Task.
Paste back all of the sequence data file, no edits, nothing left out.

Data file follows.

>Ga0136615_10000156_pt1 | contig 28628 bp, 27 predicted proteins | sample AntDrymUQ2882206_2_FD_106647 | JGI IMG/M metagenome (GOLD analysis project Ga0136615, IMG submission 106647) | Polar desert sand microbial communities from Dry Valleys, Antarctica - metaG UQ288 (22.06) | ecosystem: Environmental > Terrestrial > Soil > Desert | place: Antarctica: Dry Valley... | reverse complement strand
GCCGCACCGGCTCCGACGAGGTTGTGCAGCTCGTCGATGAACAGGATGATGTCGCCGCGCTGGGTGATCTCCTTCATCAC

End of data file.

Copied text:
>Ga0136615_10000156_pt1 | contig 28628 bp, 27 predicted proteins | sample AntDrymUQ2882206_2_FD_106647 | JGI IMG/M metagenome (GOLD analysis project Ga0136615, IMG submission 106647) | Polar desert sand microbial communities from Dry Valleys, Antarctica - metaG UQ288 (22.06) | ecosystem: Environmental > Terrestrial > Soil > Desert | place: Antarctica: Dry Valley... | reverse complement strand
GCCGCACCGGCTCCGACGAGGTTGTGCAGCTCGTCGATGAACAGGATGATGTCGCCGCGCTGGGTGATCTCCTTCATCAC